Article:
Mechanisms of airway smooth muscle relaxation during maturation.

Journal Article (Journal Article;Review)

Greater airway responsiveness in healthy juveniles is considered a factor in the higher asthma prevalence at a young age compared with adults. We have developed a guinea pig maturational model that utilizes tracheal strips from 1-week-, 3-week-, and 3-month-old guinea pigs to study the role of airway smooth muscle (ASM) in juvenile airway hyperresponsiveness. Because a reduced ability of ASM to spontaneously relax may contribute to airway hyperresponsiveness by maintaining bronchospasm and thus high airway resistance, we have employed this model to study ASM spontaneous relaxation during electrical field stimulation (EFS). Since relaxation during EFS had been neither described nor quantified during maturation, we developed new indices that allowed an appropriate comparison of the relaxing response from strips of different age animals. Using these indices we found that, whereas strips from adult animals relax to a level of tension similar to that found in the absence of stimulation, this ability to spontaneously relax is essentially absent in trachealis from infant animals. These results confirmed that maturation of ASM relaxation may play a role in juvenile airway hyperresponsiveness and that our maturational model is suitable to study the mechanisms regulating spontaneous relaxation in physiological conditions. We investigated the role of prostanoids in ASM relaxation and showed that cyclooxygenase inhibition increases relaxation in infant ASM to levels similar to adults. These results suggest that prostanoids regulate the ability of ASM to spontaneously relax, i.e., they reduce relaxation. We have produced preliminary data suggesting a maturational change in the level of prostanoids. Moreover, the possible action of acetylcholinesterase on maturation of ASM relaxation is discussed here on the basis of a preliminary study. We suggest that impairment of ASM relaxation likely contributes to increased airway responsiveness.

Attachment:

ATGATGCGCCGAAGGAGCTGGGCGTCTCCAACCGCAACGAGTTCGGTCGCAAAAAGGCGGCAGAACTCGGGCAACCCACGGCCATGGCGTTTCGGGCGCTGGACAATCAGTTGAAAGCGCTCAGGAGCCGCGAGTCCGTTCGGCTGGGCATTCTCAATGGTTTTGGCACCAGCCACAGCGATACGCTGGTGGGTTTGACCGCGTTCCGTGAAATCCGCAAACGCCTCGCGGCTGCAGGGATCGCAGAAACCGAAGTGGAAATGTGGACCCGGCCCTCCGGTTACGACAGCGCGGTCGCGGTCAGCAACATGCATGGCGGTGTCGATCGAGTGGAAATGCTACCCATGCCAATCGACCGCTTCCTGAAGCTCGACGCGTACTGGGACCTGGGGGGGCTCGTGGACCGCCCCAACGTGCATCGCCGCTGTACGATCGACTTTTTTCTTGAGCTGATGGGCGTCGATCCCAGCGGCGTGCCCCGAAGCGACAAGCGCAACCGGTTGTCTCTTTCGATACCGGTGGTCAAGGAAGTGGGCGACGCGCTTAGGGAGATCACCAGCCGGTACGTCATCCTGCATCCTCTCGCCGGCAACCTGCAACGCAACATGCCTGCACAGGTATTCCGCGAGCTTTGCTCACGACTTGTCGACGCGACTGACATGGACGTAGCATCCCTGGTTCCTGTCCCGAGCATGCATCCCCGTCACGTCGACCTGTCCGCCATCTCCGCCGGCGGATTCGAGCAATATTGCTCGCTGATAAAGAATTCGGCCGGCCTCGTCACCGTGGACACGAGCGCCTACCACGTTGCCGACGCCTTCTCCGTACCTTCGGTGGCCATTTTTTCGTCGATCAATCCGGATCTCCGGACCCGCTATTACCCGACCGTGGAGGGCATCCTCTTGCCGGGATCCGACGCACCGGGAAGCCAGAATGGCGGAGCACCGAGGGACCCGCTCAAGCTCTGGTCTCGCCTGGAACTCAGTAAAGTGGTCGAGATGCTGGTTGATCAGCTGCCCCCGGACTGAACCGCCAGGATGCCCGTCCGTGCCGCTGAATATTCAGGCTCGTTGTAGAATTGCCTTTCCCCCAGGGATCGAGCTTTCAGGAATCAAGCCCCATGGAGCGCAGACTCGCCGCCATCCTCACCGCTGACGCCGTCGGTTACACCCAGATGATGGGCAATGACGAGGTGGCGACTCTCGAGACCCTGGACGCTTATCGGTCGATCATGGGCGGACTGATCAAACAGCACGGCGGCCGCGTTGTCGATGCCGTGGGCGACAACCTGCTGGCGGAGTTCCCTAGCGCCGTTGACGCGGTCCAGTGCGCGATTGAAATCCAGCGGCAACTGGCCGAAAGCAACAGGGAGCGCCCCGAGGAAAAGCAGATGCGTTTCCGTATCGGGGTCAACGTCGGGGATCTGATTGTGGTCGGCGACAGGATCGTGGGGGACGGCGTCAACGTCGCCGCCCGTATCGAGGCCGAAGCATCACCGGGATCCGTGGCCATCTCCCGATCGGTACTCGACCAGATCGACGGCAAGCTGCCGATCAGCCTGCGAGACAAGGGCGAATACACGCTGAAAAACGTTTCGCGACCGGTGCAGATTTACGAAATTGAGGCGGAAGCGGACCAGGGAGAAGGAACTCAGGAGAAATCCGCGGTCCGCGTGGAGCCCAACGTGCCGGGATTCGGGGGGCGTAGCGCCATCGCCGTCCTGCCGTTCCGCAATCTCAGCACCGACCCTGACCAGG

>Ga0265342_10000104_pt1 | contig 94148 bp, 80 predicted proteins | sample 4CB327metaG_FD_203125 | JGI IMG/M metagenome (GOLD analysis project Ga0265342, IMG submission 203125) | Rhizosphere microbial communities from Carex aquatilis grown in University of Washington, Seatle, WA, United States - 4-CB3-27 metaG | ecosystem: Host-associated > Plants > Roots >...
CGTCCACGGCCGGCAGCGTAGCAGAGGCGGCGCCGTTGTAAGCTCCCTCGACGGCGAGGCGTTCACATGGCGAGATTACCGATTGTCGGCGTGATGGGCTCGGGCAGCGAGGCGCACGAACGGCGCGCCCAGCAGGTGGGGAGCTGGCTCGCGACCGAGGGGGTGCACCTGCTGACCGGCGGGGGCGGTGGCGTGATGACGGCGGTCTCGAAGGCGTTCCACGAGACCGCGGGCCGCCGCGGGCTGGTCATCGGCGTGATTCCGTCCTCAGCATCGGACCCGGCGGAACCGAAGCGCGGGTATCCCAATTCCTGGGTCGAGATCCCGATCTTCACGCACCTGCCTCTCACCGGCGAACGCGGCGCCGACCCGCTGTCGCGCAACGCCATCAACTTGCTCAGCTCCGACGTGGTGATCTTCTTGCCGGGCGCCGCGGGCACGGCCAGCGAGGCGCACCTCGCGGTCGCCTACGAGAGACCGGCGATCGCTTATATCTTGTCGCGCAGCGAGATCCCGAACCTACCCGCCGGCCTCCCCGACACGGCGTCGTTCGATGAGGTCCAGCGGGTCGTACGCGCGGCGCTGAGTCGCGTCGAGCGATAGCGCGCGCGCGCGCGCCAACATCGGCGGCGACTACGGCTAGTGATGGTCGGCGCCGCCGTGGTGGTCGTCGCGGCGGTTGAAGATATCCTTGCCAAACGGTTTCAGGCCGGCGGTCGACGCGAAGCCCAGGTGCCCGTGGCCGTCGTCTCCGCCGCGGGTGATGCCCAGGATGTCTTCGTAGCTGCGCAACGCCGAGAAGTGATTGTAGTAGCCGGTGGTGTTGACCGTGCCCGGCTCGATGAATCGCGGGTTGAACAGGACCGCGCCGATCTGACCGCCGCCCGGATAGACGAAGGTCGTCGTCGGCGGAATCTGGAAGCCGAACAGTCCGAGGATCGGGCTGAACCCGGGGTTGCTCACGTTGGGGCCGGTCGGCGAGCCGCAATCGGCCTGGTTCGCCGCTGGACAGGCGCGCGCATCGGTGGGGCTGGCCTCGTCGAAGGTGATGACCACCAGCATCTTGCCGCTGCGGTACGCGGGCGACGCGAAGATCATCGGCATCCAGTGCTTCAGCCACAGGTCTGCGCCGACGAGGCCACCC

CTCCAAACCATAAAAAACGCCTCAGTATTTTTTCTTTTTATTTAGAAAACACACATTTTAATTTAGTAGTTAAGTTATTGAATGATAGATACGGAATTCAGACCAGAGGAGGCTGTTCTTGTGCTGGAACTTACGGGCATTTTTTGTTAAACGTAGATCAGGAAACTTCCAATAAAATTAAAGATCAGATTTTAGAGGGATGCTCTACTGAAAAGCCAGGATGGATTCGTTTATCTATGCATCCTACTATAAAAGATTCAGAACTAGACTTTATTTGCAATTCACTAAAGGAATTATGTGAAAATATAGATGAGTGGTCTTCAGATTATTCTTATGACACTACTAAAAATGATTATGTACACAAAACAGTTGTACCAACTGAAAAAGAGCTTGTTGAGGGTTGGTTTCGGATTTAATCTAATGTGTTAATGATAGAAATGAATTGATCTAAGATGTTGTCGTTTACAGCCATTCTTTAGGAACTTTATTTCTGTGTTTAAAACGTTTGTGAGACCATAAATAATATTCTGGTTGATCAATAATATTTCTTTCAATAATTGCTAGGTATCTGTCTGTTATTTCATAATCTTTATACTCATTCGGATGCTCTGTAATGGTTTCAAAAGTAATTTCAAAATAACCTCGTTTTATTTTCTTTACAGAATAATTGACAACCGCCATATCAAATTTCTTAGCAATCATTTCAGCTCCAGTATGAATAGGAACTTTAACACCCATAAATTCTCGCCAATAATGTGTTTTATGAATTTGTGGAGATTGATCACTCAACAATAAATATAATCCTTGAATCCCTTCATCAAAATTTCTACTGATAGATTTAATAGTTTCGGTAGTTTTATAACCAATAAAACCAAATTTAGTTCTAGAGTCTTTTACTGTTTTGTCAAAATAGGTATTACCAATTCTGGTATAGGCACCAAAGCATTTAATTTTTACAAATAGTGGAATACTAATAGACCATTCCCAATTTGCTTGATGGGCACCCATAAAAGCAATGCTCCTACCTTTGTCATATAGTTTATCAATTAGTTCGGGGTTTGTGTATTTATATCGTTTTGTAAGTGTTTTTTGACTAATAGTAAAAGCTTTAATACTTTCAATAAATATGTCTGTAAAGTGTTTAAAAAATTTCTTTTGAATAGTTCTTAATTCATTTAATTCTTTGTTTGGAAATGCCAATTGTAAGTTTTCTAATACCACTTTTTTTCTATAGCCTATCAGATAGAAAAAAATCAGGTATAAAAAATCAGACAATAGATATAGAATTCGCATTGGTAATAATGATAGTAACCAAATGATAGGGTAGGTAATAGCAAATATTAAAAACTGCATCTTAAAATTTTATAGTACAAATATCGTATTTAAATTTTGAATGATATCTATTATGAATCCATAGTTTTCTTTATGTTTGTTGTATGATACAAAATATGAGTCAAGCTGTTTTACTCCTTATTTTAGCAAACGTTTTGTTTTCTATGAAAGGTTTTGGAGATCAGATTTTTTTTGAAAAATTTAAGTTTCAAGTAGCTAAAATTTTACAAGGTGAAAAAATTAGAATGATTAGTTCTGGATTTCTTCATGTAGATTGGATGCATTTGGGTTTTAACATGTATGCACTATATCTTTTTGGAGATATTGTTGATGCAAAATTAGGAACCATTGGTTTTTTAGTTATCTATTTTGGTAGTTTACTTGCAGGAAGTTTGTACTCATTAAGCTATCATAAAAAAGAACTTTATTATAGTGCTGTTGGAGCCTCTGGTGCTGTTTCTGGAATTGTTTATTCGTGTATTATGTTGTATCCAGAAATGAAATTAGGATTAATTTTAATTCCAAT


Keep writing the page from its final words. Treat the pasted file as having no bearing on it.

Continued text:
Full Text

Duke Authors

Cited Authors

  • Chitano, P; Wang, L; Murphy, TM

Published Date

  • October 2005

Published In

Volume / Issue

  • 83 / 10

Start / End Page

  • 833 - 840

PubMed ID

  • 16333354

International Standard Serial Number (ISSN)

  • 0008-4212

Digital Object Identifier (DOI)

  • 10.1139/y05-056


  • eng

Conference Location

  • Canada